Emotional Bode Miller medals in race that mattered most

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KRASNAYA POLYANA, Russia — It has been manifest since he strapped his boots into into skis here at the Rosa Khutor complex that Bode Miller was racing with a higher sense of purpose at these Olympic Games.

He has wanted it bad, perhaps too badly, sought in the expression of sport and art that has always been his calling, in the rush of a minute or maybe two in the joinder of man and mountain, to find that moment of clarity and, indeed, of transcendence.

At the bottom of the hill Sunday, when the big scoreboard said he was on his way to winning an Olympic medal for the sixth time in his storied career, Miller cried. His wife, Morgan, cried. They hugged each other. Holding an American flag, she helped him regain his composure amid television interviews. Later, on the podium, the flag draped over his right shoulder, before congratulating the others — because Miller has always believed in sportsmanship — he appeared to be alone with his thoughts.

VIDEO: Bode Miller’s emotional strength (Tom Brokaw interview)

And then it all became clear.

Miller’s younger brother, Chelone, died at age 29 last April, found dead of an apparent seizure in Mammoth Lakes, Calif., in the van Bode had bought for him. A snowboarder known to family and friends as “Chilly,” he had been in a dirt bike crash in 2005; thereafter he suffered from chronic seizures.

“Losing my brother this year,” Miller would say, “was really hard for myself, my family, our sort of whole community.

“I have been a focal point for them over the years — my racing. It was just — yeah, a lot of emotion. To have things go well today, as well as they did, I felt very fortunate to come out with a medal. Just, um, everything felt pretty raw and pretty connected. It was a lot for me.”

VIDEO: Bode Miller claims 6th Olympic medal

In a profile published before the Games in ESPN The Magazine, Miller disclosed that he and Morgan had gone to California to pick up the van and Chilly’s ashes. They even spent a night in the van.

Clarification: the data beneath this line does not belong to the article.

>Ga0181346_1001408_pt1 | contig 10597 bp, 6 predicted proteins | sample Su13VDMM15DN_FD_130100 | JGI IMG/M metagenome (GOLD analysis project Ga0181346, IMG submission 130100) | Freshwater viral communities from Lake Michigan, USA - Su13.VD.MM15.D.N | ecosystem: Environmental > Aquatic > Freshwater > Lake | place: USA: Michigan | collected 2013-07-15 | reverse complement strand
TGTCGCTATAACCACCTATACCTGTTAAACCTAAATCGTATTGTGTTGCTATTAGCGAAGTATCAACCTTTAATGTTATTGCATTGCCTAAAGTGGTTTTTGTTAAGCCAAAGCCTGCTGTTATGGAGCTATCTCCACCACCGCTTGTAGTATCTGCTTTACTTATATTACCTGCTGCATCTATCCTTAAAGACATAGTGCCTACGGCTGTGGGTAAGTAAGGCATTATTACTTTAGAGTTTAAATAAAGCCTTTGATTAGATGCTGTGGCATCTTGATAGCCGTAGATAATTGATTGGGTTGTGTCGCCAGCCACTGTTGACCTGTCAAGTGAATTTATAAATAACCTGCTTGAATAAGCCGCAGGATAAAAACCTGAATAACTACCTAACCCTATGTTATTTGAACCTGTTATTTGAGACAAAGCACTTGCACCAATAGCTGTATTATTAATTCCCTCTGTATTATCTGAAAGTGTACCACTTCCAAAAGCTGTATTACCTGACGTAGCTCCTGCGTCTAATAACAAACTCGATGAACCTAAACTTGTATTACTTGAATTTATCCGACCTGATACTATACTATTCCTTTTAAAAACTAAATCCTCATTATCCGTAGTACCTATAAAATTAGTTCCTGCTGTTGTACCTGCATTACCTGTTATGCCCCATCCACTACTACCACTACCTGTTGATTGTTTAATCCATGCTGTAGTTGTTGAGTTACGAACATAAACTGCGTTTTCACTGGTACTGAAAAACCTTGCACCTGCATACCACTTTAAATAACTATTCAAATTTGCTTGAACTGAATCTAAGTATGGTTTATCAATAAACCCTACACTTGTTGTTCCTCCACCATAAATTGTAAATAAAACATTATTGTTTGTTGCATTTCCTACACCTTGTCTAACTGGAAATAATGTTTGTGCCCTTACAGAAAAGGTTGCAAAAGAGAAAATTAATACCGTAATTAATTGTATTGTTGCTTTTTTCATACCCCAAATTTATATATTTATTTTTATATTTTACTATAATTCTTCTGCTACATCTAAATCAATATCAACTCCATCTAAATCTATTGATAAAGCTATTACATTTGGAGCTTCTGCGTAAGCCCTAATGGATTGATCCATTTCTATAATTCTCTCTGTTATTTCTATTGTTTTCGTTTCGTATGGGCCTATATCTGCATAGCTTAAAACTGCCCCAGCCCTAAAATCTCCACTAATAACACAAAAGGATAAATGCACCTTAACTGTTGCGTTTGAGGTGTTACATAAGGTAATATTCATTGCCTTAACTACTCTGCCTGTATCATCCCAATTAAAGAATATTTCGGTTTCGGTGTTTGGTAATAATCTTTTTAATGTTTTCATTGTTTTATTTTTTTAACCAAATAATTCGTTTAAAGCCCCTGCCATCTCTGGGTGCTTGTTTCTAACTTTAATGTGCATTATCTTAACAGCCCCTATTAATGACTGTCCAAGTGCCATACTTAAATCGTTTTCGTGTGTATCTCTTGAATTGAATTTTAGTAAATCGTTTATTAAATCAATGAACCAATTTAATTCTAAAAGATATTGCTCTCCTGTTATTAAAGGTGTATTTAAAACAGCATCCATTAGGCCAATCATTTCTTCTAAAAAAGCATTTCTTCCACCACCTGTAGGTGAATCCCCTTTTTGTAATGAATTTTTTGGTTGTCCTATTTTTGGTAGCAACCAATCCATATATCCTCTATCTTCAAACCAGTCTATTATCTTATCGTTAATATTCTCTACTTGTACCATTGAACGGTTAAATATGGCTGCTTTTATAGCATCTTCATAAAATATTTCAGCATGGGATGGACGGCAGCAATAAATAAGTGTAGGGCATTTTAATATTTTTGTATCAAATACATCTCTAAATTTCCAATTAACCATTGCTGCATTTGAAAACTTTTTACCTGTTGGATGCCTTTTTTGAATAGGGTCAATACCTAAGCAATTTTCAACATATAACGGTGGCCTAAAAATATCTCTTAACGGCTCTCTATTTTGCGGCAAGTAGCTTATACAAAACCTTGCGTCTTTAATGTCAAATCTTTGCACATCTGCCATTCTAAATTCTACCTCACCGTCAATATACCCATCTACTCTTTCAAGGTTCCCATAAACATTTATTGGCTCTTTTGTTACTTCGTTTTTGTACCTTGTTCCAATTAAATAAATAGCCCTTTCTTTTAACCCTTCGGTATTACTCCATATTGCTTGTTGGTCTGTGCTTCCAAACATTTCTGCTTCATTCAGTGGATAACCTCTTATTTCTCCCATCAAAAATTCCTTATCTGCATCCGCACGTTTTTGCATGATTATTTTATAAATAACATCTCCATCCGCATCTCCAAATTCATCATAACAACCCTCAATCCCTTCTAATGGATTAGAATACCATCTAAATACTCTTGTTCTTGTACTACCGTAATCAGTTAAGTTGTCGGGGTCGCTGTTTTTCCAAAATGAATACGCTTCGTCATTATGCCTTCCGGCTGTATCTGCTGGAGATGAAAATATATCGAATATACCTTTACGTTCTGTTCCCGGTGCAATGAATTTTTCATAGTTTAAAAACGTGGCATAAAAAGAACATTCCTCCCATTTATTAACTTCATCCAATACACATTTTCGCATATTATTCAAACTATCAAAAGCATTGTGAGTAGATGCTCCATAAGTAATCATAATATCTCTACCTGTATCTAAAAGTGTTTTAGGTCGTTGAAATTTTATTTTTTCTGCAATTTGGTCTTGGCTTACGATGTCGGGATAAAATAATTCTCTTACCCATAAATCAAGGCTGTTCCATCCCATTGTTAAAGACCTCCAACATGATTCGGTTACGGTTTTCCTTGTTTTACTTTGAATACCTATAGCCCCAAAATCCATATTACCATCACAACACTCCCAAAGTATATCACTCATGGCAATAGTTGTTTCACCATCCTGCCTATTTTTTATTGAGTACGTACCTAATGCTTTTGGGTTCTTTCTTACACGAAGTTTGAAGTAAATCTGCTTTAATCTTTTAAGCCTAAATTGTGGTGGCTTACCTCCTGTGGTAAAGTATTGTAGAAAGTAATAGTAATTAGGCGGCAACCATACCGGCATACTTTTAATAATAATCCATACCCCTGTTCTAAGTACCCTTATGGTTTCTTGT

“It’s super-emotional,” Miller was quoted as saying in that story, “and there is a lot of love and passion and power there. If you can channel that into ski racing, it’s possibly something that could make a difference.”

After the flower ceremony Sunday had concluded, he would Tweet:

Morgan would tweet:

“I’m skiing the best I’m skiing in my entire life,” Miller said at one point Sunday, explaining that conditions so far through these Games — changing light, soft snow — “don’t suit me very well.”

That’s why, after being favored in the downhill, he finished eighth. The defending Olympic champion in the super-combined, he finished sixth.

“I’m trying,” he said, “to do everything I can.”

It’s why he looked so focused Sunday morning in the super-G start gate. It was, he would say afterward, “probably if not the most important [race] of my life, right there with it.”

Miller’s run Sunday saw him rocket through the top section of the course. But a mistake off a late jump had him worried that he had given up too much time to stay in the medal hunt.

He ran 13th, then waited and watched. Only Norway’s Kjetil Jansrud, who won the race, in 1:18.14, and American Andrew Weibrecht, improbably, who started 29th, and surged to second; 23-hundredths of a second ahead, ran faster. Canada’s Jan Hudec would tie Miller for bronze, 53-hundredths back of Jansrud.

VIDEO: Matt Lauer talks with Bode Miller, Andrew Weibrecht

Miller’s super-G medal is the sixth in his Olympic career. That ties him with Bonnie Blair for the second-most ever by a U.S. Winter Olympic athlete. Apolo Ohno has eight.

“I have never,” he said, “been so stuck on counting them. For me, I have put in a lot of work. This is a really hard year. A lot of effort coming back, to get fit and get ready, and just battle through everything life throws at you sometimes.

“To come out and ski hard — it’s almost therapeutic for me to be in these situations where I really get to test myself. So I was happy to have it be on the right side of the hundredths. Some days, like I said, medals don’t matter. Today was one of the days where it does matter.”

U.S. women win record 27th consecutive FIBA World Cup game

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SYDNEY — There’s been a long legacy of success for the U.S. women’s basketball team at the World Cup.

The names change over time, but the results don’t seem to.

Kelsey Plum scored 20 points, Chelsea Gray added 16 and the United States routed Bosnia and Herzegovina 121-59 on Tuesday to break the team record for consecutive wins at the World Cup.

The victory was the 27th in a row in World Cup play for the Americans, who haven’t lost since the 2006 semifinals against Russia. The U.S. won 26 in a row from 1994-2006 leading up to that game. The Soviet Union holds the World Cup record with 56 straight wins from 1959-86.

“It’s kind of amazing,” said Breanna Stewart, who has been part of the last three World Cup teams. “Obviously, been here for some of it, but you understand the legends before that who really kind of started the streak. It goes to show that no matter who is playing on USA Basketball, we’re always trying to chase excellence.